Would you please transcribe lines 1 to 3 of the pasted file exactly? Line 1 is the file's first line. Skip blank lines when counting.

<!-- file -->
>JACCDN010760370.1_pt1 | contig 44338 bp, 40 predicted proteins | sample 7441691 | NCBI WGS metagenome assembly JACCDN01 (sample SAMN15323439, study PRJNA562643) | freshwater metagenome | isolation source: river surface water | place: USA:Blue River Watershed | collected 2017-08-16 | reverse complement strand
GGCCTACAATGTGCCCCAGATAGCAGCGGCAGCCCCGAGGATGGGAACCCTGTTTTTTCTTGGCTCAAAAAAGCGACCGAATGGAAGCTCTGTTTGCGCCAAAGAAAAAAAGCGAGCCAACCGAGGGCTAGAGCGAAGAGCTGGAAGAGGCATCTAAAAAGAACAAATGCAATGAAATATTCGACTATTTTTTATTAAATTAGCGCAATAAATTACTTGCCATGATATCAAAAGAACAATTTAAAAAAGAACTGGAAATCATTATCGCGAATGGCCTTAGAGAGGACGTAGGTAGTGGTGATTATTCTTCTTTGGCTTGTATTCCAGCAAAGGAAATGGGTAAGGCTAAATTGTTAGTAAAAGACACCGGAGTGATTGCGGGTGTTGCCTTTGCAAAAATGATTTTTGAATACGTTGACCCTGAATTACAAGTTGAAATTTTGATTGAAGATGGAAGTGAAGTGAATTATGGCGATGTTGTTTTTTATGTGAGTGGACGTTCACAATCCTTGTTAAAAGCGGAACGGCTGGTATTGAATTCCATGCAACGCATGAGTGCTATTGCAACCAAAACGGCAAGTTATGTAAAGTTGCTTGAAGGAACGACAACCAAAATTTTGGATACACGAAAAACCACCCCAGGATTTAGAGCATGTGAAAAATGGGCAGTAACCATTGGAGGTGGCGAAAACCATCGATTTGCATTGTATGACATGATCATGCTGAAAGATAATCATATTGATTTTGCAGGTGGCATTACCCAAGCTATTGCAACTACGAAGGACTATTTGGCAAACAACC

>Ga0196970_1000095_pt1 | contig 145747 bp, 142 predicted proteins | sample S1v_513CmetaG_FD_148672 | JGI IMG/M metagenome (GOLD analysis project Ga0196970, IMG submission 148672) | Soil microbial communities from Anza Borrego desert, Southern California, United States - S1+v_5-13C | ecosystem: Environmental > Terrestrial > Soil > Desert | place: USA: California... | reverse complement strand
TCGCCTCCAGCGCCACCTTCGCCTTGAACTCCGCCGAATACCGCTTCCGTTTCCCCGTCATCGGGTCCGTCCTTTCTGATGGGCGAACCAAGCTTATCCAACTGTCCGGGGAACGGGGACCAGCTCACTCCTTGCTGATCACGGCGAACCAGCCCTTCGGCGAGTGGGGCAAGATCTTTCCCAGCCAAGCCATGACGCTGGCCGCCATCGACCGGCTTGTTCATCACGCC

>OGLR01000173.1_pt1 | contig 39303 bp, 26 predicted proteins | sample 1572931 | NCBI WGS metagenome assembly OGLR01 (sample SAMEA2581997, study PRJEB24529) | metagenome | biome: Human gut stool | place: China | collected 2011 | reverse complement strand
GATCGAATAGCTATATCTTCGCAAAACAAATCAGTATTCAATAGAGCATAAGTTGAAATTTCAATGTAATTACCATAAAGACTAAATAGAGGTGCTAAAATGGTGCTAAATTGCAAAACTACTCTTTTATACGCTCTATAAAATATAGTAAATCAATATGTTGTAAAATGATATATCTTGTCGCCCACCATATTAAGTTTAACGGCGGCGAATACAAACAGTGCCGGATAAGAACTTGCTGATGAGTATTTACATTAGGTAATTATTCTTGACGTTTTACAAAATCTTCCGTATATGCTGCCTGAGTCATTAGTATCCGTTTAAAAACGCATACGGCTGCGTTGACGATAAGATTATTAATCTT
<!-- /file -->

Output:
>JACCDN010760370.1_pt1 | contig 44338 bp, 40 predicted proteins | sample 7441691 | NCBI WGS metagenome assembly JACCDN01 (sample SAMN15323439, study PRJNA562643) | freshwater metagenome | isolation source: river surface water | place: USA:Blue River Watershed | collected 2017-08-16 | reverse complement strand
GGCCTACAATGTGCCCCAGATAGCAGCGGCAGCCCCGAGGATGGGAACCCTGTTTTTTCTTGGCTCAAAAAAGCGACCGAATGGAAGCTCTGTTTGCGCCAAAGAAAAAAAGCGAGCCAACCGAGGGCTAGAGCGAAGAGCTGGAAGAGGCATCTAAAAAGAACAAATGCAATGAAATATTCGACTATTTTTTATTAAATTAGCGCAATAAATTACTTGCCATGATATCAAAAGAACAATTTAAAAAAGAACTGGAAATCATTATCGCGAATGGCCTTAGAGAGGACGTAGGTAGTGGTGATTATTCTTCTTTGGCTTGTATTCCAGCAAAGGAAATGGGTAAGGCTAAATTGTTAGTAAAAGACACCGGAGTGATTGCGGGTGTTGCCTTTGCAAAAATGATTTTTGAATACGTTGACCCTGAATTACAAGTTGAAATTTTGATTGAAGATGGAAGTGAAGTGAATTATGGCGATGTTGTTTTTTATGTGAGTGGACGTTCACAATCCTTGTTAAAAGCGGAACGGCTGGTATTGAATTCCATGCAACGCATGAGTGCTATTGCAACCAAAACGGCAAGTTATGTAAAGTTGCTTGAAGGAACGACAACCAAAATTTTGGATACACGAAAAACCACCCCAGGATTTAGAGCATGTGAAAAATGGGCAGTAACCATTGGAGGTGGCGAAAACCATCGATTTGCATTGTATGACATGATCATGCTGAAAGATAATCATATTGATTTTGCAGGTGGCATTACCCAAGCTATTGCAACTACGAAGGACTATTTGGCAAACAACC

>Ga0196970_1000095_pt1 | contig 145747 bp, 142 predicted proteins | sample S1v_513CmetaG_FD_148672 | JGI IMG/M metagenome (GOLD analysis project Ga0196970, IMG submission 148672) | Soil microbial communities from Anza Borrego desert, Southern California, United States - S1+v_5-13C | ecosystem: Environmental > Terrestrial > Soil > Desert | place: USA: California... | reverse complement strand